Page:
Director Mia Donovan doesn't make much of a pretense of distance or objectivity where her subject is concerned. The film wouldn't work otherwise; as much as Lara has some exhibitionist tendencies and is comfortable being on camera, getting this sort of access requires a tremendous amount of trust, which just isn't going to be there if Lara suspects that Mia will sandbag her. That's not just about her talking to Donovan in the first place, but continuing for the next five years, through highs and lows - it's a very delicate balance, as Donovan must back off at difficult times to retain Lara's trust and friendship.

Full review at EFC.

Next Week in Tickets: Films playing Boston 13 April 2012 - 19 April 2012

This is kind of a crazy weekend at the movies - stuff that's been hiding for a while, stuff that likely won't last more than a week, heck, stuff I'd like to see a second time but likely won't because just when do you fit it in?

  • The Cabin in the Woods finally emerges from distributor purgatory - it's been in the can for over two years, but first MGM was going to give it a 3-D conversion, then MGM didn't have the money to properly release it, and finally wound up selling it to Lions Gate, who didn't see the need to mess with it at all. It's the directorial debut of Drew Goddard, who wrote Cloverfield after a lot of TV (much done with co-writer Joss Whedon), and the teasers indicate that it's much more than the Evil Dead knock-off the title suggests. It's playing Somerville, Fresh Pond, Boston Common, and Fenway.

    The Three Stooges by the Farrelly brothers seems to have been in development forever, and I'm kind of shocked that it's actually been finished. The way I figure it, it's not a disgrace because the Stooges can't be reproduced, but because they were never that funny to begin with. It's at Somerville, Fresh Pond, Boston Common, Fenway, and Harvard Square. There's also Lockout, a new Luc Besson-produced sci-fi/action/adventure that looks like the Escape from Earth movie John Carpenter wanted to make fifteen or so years ago. It has Guy Pearce trying to rescue the President's daughter (Maggie Grace) from a riot on a space prison. It plays Boston Common, Fenway, and Fresh Pond.

  • Strangely, not a lot of multiple-screen action for those three movies, so the multiplexes need to fill out a few more screens. Fenway picks up The Raid, while Boston Common keeps it and Love in the Buff around. Boston Common also picks up the much-in-the-news Bully, the documentary on school bullying that got a lot of publicity for challenging the MPAA until they caved and bleeped a few naughty words to get a PG-13. It also plays at Kendall Square.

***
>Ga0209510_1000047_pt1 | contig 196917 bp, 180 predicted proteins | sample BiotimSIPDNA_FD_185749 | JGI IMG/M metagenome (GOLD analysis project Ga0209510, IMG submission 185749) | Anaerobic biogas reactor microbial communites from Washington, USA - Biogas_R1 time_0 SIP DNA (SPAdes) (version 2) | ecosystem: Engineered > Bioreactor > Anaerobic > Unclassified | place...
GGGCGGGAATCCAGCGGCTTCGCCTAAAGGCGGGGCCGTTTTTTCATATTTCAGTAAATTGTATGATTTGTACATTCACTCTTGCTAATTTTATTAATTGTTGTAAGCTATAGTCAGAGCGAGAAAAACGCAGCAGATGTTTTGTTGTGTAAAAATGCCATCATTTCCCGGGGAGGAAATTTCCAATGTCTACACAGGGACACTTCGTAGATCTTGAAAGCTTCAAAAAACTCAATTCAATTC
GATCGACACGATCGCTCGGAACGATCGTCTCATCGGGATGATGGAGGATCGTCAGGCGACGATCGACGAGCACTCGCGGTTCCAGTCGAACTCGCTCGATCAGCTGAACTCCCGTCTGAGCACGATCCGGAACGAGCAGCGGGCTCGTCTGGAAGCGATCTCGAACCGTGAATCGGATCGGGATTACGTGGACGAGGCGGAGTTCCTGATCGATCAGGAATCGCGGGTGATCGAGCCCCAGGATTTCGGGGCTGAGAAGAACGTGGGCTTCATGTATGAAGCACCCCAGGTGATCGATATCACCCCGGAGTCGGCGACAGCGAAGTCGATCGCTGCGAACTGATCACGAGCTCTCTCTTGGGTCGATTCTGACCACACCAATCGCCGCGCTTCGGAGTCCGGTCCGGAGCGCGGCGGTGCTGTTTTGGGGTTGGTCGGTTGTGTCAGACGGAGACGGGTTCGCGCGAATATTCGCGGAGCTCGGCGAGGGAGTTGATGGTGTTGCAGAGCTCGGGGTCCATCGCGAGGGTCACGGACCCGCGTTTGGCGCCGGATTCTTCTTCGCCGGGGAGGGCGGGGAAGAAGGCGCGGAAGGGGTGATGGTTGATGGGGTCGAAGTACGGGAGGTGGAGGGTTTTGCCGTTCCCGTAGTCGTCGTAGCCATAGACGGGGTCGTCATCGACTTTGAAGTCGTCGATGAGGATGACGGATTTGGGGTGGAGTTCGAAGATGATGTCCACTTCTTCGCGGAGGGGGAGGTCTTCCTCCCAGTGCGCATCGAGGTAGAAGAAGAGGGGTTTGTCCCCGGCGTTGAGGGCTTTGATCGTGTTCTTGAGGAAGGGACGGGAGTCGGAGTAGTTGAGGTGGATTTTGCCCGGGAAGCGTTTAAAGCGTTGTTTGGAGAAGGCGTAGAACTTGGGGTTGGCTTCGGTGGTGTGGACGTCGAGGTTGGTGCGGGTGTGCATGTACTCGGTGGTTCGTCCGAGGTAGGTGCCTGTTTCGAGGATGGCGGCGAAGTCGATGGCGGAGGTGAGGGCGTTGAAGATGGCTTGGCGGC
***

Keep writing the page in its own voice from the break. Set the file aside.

Two films open to capitalize on their co-stars' other projects. Detention features Josh Hutcherson from The Hunger Games, although it's really Shanley Caswell's movie, which I found to be a very fun teen comedy/horror/sci-fi mashup - even if it does use the year I graduated from high school as the time that seems unfathomably far in the past for its teen characters. Life Happens features Krysten Ritter (who just had a sitcom start this week) as a single mother trying to maintain her regular life after getting pregnant.

    They've also got Woman Thou Art Loosed: On the 7th Day, which appears to have nothing to do with Women Thou Art Loosed aside from being produced by the author of the book it was based on. This one has Blair Underwood and Sharon Leal as the parents of a kidnapped girl, and Pam Grier as the detective looking for her. There's also The Boston International Film Festival, not to be confused with the Boston Film Festival or Independent Film Festial Boston (that one's in two weeks), which has some interesting movies if you can sift through their terrible website.

  • Getting back to Kendall Square, they're opening a couple I've already seen as well as one that really seems like it should be getting more attention. We Have a Pope (Habemus Papam) is an interesting idea - the selection process for a new pope and what happens if he has a crisis of confidence - that strings it out for too long. Hipsters, which played IFFBoston in 2010, is a bouncy, fun musical about kids in 1955 Moscow who have a taste for American rock & roll.

    They also open The Lady, with Luc Besson directing Michelle Yeoh as Burmese activist Aung San Suu Kyi and David Thewlis as her husband Michael Aris. That's a heck of a team, and something a little more substantial than the disposable action scripts and animated movies he's been doing for years. Hipsters is the only one specifically marked as a one-week booking, but I wouldn't expect the others to last either.

  • The Coolidge gets Jiro Dreams of Sushi a week after the Kendall, mostly playing it in the large cinemas but with some screenings in the video rooms. The 11am screening on Friday the 13th is a "box office babies" screening, while the 7pm screening on Tuesday the 17th is an "Off the Couch" screening with post-film discussion led by members of the Boston Psychoanalytic Society.